News

Reilly Cool Physics


16 March 2010

Since 2008 Dr David Reilly, a Senior Lecturer in the School of Physics at the University of Sydney, has been heading up an experimental research group focusing on mesoscopic physics - the behaviour of matter on scales below a micron - where quantum mechanical effects become important. In the last year Reilly's research focus has been the establishment of a new quantum science laboratory from scratch. "We started with nothing but now have a fully fledged lab with capabilities comparable to the best in the world, putting Sydney on the map of experimental quantum science."

$400,000 fridge.
$400,000 fridge.

Taking delivery of a $400,000 refrigerator that threatened momentarily not to fit into the cargo lift, Reilly was still cool under pressure. The young researcher says that coaxing truly quantum behaviour from matter is a delicate undertaking as these effects can be exquisitely fragile. "Cooling our samples to 1/100th of a degree above absolute zero takes away the thermal energy that would otherwise blur out the physics for which we are searching."

Since it first kicked off in the 1980s mesoscopic physics has been a bridge between the macroscopic everyday world and the realm of microscopic objects like atoms and molecules when researchers started to fabricate structures small enough to see quantum effects. "Today we are able to create devices that are completely dominated by quantum mechanical behaviour," Reilly says, "We're now researching how to scale back up to the macroscopic world using controllable quantum systems as building blocks."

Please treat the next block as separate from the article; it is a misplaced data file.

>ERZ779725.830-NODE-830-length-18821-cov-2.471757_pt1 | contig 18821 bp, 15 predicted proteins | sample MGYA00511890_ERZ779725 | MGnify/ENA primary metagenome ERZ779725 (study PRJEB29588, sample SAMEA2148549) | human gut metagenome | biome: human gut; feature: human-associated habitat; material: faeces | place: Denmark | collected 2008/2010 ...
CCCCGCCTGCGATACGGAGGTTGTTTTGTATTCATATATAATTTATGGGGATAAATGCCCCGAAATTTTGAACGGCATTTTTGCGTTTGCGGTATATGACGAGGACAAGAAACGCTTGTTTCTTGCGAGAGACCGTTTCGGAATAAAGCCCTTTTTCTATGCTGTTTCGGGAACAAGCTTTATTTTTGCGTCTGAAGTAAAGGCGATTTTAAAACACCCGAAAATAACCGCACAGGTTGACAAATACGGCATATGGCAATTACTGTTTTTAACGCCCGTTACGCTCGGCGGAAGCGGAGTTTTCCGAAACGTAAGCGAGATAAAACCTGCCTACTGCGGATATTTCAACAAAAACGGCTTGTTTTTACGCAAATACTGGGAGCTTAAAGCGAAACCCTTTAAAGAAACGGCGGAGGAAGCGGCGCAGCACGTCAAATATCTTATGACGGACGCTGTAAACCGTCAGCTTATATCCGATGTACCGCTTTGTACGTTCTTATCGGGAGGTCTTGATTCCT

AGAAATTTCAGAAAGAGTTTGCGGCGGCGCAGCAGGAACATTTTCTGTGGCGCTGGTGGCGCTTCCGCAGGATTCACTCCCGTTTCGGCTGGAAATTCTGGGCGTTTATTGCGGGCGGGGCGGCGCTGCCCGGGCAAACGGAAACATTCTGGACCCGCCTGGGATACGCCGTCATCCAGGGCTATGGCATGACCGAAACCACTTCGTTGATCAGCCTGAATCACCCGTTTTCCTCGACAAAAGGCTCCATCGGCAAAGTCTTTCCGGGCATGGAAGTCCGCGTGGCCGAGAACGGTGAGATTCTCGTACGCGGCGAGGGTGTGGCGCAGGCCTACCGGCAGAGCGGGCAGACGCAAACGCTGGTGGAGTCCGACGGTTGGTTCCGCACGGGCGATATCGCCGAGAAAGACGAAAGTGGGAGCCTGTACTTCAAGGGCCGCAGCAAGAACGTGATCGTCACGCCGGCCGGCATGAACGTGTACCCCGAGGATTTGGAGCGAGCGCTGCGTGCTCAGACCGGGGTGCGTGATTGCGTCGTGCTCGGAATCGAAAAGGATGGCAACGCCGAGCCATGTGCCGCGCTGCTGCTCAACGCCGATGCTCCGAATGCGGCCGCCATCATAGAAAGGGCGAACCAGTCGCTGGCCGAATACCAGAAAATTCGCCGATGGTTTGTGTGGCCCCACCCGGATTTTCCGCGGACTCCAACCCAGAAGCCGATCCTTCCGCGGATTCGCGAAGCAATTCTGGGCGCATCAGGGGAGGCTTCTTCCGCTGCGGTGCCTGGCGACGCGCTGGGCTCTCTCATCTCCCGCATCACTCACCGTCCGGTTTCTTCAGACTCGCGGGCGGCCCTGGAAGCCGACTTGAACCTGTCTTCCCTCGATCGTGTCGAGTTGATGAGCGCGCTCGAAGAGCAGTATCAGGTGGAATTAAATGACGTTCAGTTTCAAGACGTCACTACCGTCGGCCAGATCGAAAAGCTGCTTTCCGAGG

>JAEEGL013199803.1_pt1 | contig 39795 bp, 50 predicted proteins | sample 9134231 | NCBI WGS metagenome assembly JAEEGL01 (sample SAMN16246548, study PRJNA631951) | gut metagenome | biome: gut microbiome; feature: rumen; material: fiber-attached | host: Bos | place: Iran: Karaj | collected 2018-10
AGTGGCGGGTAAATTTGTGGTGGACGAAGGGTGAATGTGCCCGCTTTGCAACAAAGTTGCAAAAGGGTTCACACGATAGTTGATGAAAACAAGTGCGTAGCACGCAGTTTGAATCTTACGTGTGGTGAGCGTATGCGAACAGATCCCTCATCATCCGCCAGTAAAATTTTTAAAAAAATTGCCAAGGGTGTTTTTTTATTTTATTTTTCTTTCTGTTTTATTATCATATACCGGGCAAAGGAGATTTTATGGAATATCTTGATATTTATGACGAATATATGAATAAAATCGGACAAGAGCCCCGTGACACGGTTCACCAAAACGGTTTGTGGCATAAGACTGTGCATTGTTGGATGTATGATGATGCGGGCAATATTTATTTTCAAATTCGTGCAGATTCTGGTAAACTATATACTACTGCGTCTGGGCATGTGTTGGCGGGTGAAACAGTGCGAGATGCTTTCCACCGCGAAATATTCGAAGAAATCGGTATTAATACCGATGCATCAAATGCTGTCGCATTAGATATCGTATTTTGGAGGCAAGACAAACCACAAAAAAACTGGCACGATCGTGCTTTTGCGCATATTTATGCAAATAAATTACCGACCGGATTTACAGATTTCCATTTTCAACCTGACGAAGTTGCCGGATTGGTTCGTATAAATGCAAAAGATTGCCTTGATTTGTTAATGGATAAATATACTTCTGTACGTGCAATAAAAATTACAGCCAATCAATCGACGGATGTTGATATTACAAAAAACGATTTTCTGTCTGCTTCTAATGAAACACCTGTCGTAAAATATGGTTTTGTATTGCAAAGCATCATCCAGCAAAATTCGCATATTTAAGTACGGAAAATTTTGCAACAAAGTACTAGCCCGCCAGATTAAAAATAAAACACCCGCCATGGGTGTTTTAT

One of the key areas of this research is underpinning the multi-trillion dollar semiconductor industry. "The future of computing hinges on our ability to construct ever-smaller transistors and integrated circuits that function despite quantum effects. At the same time we know that an entire new paradigm of computation exists if we can directly harness quantum properties," states Reilly adding, "Building devices that work in the presence of both dirt and quantum effects will be a big challenge for mesoscopic physics in the next decade."

In the area of imaging and sensing, mesoscopic physics can also make significant contributions to biomedicine. At the University of Sydney, techniques using quantum control to explore new technologies for medical imaging using magnetic resonance are being researched. By manipulating electrons and nuclei in nanoparticles the group hopes to create new tools that can be used in the early detection of cancer.

Reilly says his team's vision is firstly one of basic physics i.e. learning the quantum rules of Nature at scales between macro and micro. "Applying this understanding to create new quantum technologies, from information processing devices to new medical imaging techniques, requires a long term plan. To have a major impact in this field and create technologies that actually make a difference requires highly sophisticated tools. A major aspect of our research is the building up of laboratories, with people and equipment, that will enable this transformational science."